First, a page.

What throws me about the word "un-American" is that it seems to be used as a gentler synonym for "anti-American", but that’s incorrect. "Anti-" means "against", while "un-" simply means "not". I am "not" a platypus, but that doesn’t automatically mean that I am "against" those crazy little animals. That is how the folks who usually use the term "un-American" generally take it, though, and a large part of that is because they can’t seem to personally detach from a topic and look at it subjectively. The two folks who I have been referencing in this post both have strong military ties, and both have used the term we’re now talking about when in discussion with me about the military. It’s a hot spot for some, and my subjective manner only seems to annoy them more.
I’ll use the latest example, to begin wrapping up this entry. A gal I know became a fan of a group on Facebook titled (something along the lines of) "Make it illegal to protest at military funerals". I made a comment about how I hoped that wouldn’t happen, and she approached me to discuss it. My main point was that, even though protesting a funeral is in extremely bad taste (though the folks who do it are really just trying to drive home a point and get noticed… and it works), as long as the protest is peaceful, it should be allowed. A second point I made was why should we legally differentiate between a military funeral and the funeral of any citizen? Here is where the facet of being un-American comes in, because while discussing that very point I mentioned that I have no additional respect for someone who died fighting in this war than for anyone else who might have died. My grandpa (mom’s dad) was in the coast guard, but the reason I cried when he died was because I respected him as a really great guy. On the other side, I briefly knew a guy through an acting class at Saddleback who was kind of a prick. He went back for a second tour in Iraq, and shortly after the semester, he was killed in action. I’m not insensitive… I’m very sad that he died, it’s not wonderful when someone is killed – especially someone young. Does his death negate the fact that I didn’t particularly like him, though? I’ve tried talking about this type of over-sensitive reverence bestowed upon anything U.S. military, simply "because", and that idea is what has been considered un-American.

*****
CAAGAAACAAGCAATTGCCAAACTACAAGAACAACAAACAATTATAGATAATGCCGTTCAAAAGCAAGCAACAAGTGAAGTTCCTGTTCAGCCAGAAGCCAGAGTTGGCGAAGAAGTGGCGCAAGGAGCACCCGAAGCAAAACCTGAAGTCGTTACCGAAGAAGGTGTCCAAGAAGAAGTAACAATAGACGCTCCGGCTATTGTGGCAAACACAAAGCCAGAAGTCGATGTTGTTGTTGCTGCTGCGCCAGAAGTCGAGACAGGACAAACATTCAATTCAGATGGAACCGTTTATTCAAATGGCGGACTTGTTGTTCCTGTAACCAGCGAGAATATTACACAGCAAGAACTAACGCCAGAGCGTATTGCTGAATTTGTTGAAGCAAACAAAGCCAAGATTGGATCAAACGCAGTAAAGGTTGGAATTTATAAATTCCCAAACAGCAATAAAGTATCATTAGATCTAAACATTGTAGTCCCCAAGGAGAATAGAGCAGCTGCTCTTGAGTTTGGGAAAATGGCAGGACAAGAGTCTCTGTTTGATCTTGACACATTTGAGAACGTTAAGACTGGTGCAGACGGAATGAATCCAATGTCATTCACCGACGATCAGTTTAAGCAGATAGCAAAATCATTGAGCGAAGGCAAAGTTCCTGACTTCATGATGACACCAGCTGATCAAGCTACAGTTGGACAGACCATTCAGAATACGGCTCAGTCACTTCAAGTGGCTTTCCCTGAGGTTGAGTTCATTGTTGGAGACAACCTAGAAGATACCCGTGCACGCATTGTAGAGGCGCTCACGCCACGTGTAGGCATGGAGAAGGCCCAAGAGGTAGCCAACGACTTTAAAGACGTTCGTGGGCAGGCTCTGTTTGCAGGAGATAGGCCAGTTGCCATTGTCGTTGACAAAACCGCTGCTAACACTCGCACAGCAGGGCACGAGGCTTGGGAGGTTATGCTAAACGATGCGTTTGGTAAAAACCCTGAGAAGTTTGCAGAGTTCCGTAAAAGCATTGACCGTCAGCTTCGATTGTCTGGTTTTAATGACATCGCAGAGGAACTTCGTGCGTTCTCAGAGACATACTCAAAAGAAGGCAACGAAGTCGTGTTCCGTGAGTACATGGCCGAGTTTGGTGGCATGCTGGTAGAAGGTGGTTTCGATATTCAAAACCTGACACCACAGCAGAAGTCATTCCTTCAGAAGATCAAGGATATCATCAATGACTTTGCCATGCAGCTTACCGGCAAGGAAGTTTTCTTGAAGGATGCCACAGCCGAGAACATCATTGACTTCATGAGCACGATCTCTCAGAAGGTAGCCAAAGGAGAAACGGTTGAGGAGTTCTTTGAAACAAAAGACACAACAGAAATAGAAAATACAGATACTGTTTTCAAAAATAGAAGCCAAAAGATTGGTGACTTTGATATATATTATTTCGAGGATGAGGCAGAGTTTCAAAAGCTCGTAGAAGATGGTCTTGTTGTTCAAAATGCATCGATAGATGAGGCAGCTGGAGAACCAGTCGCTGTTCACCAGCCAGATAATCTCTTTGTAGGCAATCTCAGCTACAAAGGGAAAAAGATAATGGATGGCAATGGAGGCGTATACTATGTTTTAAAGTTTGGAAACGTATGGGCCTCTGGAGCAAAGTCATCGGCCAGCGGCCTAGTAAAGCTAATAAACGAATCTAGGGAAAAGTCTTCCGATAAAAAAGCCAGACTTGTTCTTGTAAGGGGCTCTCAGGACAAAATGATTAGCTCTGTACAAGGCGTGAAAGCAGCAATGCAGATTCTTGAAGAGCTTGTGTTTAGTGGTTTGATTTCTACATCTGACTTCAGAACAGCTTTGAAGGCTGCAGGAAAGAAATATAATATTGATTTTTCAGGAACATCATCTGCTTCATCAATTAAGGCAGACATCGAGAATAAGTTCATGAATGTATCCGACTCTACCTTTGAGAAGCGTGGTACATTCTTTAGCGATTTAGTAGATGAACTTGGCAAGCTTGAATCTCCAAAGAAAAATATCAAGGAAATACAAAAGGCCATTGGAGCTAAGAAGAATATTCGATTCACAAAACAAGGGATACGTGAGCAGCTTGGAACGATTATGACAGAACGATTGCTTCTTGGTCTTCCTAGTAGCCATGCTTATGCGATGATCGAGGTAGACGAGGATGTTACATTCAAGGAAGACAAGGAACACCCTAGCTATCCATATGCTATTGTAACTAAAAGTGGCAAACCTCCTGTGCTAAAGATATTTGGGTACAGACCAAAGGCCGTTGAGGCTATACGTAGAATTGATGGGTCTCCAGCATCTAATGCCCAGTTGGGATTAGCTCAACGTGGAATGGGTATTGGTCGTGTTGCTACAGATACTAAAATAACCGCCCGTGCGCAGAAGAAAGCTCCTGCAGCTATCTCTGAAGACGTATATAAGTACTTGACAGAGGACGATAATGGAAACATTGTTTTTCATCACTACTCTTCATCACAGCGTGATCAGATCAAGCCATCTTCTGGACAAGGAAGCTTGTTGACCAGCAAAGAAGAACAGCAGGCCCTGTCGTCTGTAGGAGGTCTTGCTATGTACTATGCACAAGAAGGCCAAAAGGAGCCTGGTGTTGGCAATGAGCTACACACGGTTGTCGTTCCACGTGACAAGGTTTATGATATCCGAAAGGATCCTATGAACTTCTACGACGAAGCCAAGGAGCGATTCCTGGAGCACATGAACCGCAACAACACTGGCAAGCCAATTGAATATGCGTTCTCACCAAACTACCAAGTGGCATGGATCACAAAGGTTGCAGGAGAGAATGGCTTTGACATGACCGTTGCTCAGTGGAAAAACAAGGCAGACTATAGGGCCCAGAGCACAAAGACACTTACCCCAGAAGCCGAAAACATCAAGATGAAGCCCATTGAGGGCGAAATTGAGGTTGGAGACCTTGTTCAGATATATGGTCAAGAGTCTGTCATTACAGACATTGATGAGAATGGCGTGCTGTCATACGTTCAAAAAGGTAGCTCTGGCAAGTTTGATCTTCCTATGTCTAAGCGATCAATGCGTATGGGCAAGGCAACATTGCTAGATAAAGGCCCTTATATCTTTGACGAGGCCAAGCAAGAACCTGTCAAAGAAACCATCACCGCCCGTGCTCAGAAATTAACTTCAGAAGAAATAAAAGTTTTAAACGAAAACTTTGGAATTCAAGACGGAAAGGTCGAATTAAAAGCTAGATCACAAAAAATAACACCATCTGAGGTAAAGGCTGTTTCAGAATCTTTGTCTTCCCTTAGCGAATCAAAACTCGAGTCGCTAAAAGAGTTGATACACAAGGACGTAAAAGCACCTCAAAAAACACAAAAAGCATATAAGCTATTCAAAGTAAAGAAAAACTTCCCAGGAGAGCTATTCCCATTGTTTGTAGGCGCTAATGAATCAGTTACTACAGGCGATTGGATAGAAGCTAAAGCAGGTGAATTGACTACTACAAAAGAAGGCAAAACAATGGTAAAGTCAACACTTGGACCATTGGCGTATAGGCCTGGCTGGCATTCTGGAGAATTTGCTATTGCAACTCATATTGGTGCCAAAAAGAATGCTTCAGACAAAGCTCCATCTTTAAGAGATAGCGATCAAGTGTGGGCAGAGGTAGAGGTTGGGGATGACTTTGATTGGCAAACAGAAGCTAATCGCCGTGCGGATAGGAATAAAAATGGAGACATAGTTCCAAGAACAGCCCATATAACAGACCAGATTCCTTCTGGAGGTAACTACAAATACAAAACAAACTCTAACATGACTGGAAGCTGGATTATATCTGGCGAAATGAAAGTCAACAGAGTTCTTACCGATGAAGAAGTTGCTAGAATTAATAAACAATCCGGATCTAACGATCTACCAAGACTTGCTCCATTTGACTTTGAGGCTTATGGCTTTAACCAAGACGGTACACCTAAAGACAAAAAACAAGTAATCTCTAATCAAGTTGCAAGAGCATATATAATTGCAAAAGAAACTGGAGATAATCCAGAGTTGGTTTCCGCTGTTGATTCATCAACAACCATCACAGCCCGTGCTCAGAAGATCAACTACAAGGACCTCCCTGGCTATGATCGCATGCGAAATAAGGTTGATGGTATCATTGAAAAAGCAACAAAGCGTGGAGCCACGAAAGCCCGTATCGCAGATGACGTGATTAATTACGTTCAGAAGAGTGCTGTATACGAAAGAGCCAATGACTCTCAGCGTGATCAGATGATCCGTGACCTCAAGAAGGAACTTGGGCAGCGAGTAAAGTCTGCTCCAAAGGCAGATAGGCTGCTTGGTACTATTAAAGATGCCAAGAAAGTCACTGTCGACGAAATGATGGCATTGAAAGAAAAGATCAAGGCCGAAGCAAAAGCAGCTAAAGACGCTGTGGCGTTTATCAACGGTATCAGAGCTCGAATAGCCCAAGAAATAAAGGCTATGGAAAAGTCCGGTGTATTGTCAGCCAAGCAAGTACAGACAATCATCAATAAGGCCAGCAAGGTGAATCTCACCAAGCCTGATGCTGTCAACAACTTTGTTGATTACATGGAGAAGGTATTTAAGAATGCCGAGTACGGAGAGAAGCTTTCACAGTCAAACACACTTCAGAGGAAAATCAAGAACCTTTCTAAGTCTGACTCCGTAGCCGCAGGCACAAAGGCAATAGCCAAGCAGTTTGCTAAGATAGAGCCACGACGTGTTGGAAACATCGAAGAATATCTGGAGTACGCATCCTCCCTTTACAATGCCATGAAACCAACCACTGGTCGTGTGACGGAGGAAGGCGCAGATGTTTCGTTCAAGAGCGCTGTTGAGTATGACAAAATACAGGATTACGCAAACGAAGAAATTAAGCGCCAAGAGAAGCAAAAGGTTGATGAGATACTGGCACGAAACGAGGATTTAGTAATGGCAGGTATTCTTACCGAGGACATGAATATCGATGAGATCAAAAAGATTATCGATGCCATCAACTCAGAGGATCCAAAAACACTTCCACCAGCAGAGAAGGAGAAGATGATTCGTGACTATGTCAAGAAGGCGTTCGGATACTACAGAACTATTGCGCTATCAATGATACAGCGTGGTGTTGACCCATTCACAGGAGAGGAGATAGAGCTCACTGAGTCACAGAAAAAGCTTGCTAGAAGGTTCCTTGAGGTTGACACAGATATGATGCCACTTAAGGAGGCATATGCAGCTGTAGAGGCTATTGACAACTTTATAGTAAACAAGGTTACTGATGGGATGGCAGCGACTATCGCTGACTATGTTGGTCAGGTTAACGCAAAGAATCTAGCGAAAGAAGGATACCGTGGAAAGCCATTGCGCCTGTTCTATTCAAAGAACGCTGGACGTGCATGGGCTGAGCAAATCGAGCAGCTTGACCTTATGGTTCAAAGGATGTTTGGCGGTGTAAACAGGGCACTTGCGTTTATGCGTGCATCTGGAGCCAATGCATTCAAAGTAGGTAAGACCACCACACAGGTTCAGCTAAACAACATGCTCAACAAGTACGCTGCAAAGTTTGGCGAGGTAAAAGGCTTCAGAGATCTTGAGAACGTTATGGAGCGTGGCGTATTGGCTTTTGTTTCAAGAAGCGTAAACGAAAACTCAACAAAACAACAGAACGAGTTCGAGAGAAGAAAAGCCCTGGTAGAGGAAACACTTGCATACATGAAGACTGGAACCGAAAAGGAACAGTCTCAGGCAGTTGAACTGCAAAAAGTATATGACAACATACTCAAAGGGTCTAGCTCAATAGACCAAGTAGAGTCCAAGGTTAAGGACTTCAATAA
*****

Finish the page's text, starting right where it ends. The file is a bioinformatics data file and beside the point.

Forgetting how you may or may not feel about war, this war, the U.S., soldiers, or anything else, and considering everything I’ve previously talked about, in regards to what it means to be American, can you see the flawed logic in the use of the phrase "un-American" in regards to me and/or my ideas? I’m not looking for anyone to agree with me, I’m simply hoping to explain the situation… and, more importantly, the phrase itself. I will show anyone the same respect as anyone else, but to take it back to the beginning, I wish more people would show the same respect to proper semantics. Discussing a point with anyone who is highly emotional about the subject-at-hand is difficult enough, without the constant misuse of the English language.
Am I un-American? No… that one’s a grammatical fact. Are my ideas un-American? While I may not fit the bill of what some people see as patriotic, normal, handsome (aww), or even "American", I happily enjoy the same freedoms that any other citizen in this country does, and I am proud to be able to talk about what I believe and how I feel, without any concern that my thoughts are somehow "un-American"…
and what is more American than that?